Of the three education-related propositions on the Nov. 8 ballot, 51, to build new and repair old schools; and 55, to extend a tax surcharge on Californians making more than $250,000 per year, are getting the most media attention.
But it is Proposition 58, the English Proficiency, Multilingual Education initiative, that some believe may have the most long-lasting effect on California’s future.
If approved by voters Nov. 8, it essentially would roll back Proposition 227 of 1998, the so-called “English-only” initiative, and allow multilingual education in public schools.
As written and if approved by a majority of voters, it would keep the requirement that public schools ensure students become proficient in English. Schools would still be allowed to set up dual-language immersion programs if they and families choose to. It would require school districts to provide English learners the option to be taught mostly in English. It would authorize school districts to set up language-immersion programs for both native and non-native English speakers.
Source: Strong statewide support for Proposition 58, multilingual education initiative
By Richard Bammer
For many California’s high school students, dreams of attending college are being nurtured by a state grant.
State Superintendent of Public Instruction Tom Torlakson on Wednesday announced that nearly 1,000 school districts, county offices of education, and charter schools, will receive about $100 million in grants to help students prepare to attend college.
The grants, which are available through the 2018–19 fiscal year, come from a $200 million College Readiness Block Grant program administered by the California Department of Education. The expenditure also was approved by Gov. Jerry Brown and the state Legislature.
The goal is to increase the number of students who enroll in college and complete a degree program in four years, with a special emphasis on helping English learners, low-income students, and foster youth.
Source: State department of education releases $100M in college-readiness grants
By Richard Bammer
Educators want it; local taxpayer groups don’t: Proposition 55, the Tax Extension to Fund Education and Healthcare initiative.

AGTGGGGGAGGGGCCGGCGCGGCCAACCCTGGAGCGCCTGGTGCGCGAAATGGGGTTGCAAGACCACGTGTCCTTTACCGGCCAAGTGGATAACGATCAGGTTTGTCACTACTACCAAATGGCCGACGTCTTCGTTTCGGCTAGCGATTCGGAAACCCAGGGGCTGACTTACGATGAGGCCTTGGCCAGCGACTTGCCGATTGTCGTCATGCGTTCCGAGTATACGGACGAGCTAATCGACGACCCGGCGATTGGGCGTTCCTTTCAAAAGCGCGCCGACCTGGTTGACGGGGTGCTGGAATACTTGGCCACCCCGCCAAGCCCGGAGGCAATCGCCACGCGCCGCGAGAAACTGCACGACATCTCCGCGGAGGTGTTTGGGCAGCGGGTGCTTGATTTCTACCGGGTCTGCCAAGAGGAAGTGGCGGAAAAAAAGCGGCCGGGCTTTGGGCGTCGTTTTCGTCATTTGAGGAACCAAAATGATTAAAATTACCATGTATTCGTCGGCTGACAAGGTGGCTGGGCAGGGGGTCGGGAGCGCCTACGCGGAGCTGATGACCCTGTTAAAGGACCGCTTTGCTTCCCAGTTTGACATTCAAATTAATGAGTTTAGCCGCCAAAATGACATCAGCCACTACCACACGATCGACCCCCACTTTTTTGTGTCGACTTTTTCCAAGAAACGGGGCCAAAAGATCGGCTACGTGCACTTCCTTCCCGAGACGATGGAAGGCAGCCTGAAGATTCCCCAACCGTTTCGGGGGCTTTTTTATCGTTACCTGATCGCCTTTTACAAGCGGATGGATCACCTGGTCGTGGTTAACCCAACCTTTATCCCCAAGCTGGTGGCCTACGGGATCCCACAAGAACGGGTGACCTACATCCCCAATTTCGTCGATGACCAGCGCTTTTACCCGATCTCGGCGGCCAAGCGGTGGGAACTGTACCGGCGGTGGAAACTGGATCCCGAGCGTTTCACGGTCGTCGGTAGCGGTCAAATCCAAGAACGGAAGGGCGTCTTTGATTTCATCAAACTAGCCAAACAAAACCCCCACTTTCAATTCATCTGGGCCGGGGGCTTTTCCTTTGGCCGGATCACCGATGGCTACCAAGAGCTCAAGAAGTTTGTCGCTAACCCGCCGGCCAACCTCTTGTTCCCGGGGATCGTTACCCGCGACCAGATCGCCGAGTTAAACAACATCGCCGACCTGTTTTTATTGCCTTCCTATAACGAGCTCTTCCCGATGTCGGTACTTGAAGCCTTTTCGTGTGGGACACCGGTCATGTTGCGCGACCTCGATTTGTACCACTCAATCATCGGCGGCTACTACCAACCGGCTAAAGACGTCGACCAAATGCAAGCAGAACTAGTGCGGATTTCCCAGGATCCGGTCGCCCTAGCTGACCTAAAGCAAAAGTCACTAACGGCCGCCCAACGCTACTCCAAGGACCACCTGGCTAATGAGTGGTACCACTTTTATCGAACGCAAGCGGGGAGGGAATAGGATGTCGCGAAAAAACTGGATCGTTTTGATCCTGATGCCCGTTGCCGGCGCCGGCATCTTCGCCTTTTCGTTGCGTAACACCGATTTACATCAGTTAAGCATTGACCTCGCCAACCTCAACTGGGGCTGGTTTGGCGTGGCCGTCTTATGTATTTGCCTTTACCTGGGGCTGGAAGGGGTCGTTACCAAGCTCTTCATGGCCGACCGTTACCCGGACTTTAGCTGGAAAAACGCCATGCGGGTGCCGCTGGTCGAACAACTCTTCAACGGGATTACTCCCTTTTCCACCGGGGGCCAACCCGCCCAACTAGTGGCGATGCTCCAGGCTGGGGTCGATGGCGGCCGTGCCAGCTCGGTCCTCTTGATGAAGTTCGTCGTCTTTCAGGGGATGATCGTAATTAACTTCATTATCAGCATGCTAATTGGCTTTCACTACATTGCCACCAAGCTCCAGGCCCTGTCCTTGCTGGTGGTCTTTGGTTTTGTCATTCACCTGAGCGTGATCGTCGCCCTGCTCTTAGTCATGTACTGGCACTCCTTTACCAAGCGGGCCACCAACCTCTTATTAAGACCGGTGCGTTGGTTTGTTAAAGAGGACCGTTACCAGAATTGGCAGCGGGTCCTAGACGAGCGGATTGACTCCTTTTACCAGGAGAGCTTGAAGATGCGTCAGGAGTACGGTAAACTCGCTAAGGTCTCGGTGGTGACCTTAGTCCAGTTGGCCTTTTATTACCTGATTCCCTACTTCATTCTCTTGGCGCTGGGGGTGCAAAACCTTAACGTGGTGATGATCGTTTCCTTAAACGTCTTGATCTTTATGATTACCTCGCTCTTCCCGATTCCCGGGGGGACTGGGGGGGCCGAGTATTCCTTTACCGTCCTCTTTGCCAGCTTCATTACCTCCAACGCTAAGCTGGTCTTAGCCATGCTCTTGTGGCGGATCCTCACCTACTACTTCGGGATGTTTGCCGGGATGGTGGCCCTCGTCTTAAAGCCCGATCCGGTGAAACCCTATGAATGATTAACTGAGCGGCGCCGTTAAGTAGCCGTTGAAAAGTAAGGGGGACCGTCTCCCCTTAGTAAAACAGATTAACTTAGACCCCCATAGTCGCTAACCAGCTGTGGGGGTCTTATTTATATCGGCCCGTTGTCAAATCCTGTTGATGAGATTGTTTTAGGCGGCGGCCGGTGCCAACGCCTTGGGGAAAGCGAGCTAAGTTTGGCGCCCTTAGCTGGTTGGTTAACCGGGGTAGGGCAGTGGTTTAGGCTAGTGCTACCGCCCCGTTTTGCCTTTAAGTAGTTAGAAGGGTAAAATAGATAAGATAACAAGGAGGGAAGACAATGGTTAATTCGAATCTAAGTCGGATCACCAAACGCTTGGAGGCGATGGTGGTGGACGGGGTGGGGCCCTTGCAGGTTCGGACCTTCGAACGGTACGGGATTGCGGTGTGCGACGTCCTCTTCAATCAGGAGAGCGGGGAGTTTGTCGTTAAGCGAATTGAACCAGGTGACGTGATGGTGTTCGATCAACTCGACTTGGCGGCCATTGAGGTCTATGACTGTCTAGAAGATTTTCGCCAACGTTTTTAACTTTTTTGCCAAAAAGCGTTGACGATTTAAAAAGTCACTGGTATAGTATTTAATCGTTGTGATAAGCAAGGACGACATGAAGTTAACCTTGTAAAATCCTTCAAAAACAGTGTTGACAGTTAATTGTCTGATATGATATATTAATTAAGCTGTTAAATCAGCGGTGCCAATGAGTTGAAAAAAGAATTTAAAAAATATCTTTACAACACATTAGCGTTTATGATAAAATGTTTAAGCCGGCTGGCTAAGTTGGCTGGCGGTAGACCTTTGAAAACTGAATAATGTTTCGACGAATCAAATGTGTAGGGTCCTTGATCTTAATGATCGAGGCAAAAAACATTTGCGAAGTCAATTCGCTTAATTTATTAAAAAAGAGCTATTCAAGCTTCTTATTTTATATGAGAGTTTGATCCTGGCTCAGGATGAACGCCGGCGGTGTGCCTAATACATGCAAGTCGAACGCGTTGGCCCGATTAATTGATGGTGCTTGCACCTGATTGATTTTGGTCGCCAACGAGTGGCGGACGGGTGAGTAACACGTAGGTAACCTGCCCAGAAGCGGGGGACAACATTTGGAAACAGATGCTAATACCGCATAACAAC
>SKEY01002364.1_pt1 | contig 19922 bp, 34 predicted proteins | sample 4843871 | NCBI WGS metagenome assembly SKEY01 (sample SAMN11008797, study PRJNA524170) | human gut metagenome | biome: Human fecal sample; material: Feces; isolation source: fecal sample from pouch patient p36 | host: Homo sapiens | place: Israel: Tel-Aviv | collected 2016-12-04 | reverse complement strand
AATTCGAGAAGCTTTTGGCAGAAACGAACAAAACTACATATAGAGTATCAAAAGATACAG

One 17 state initiatives on the crowded Nov. 8 ballot, it extends by 12 years the temporary personal income tax increases enacted in 2012 on earnings of more than $250,000. The money would be disbursed to K-12 schools, California community colleges, and, in certain years, to health-care programs.
The measure would essentially extend 2012’s Proposition 30, which sent billions of dollars to the state’s 1,000 school districts, among other funding recipients, including public safety.
Source: Educators, most voters support Proposition 55; taxpayer groups don’t – The Reporter
By Richard Bammer
Many parents, including Vacaville Unified trustees, California educators, and state and federal legislators from both sides of the political aisle support Proposition 51, but, as expected, major statewide anti-tax groups do not.
If approved by voters Nov. 8, the K-12 School and Community College Facilities initiative, the first of its kind on a California ballot, authorizes $9 billion in general obligation bonds for new buildings and upgrades to the state’s 10,000 K-12 schools, including 1,100 charter schools, vocational education facilities, and the state’s 113 community colleges. California has some 6.2 million students in K-12 schools and some 2.1 million enrolled in community colleges, the largest such systems of their kind in the nation.
The initiative’s fiscal impact, according to the Legislative Analyst’s Office, would be about $17.6 billion to pay off the principal ($9 billion) and interest ($8.6 billion) on the bonds. It would generate payments of $500 million annually for 35 years.
Source: Wide swatch of voters support Proposition 51; anti-tax groups do not
By John Fensterwald
With Gov. Jerry Brown vowing to cut $6 billion in funding to K–12 schools and community colleges if they didn’t approve a temporary tax increase, voters in 2012 passed Proposition 30, raising the state sales tax and personal income tax on the wealthiest Californians.
Now, Californians are being asked to extend for a dozen years a slightly modified version of the tax, generating roughly the same amount of revenue, depending on economic conditions, under a new name, Proposition 55. Only this time, supporters must make the case without the governor’s help. Brown is staying neutral, saying in a state budget press conference in May, “I said it was temporary when I started, when I got Prop. 30 passed — and I think I’ll leave it there.”
Education funding isn’t as dire as it was four years ago, pre-Prop. 30. But advocates say continuing the revenue is essential for education because many school districts are barely above the funding levels they were at before the Great Recession.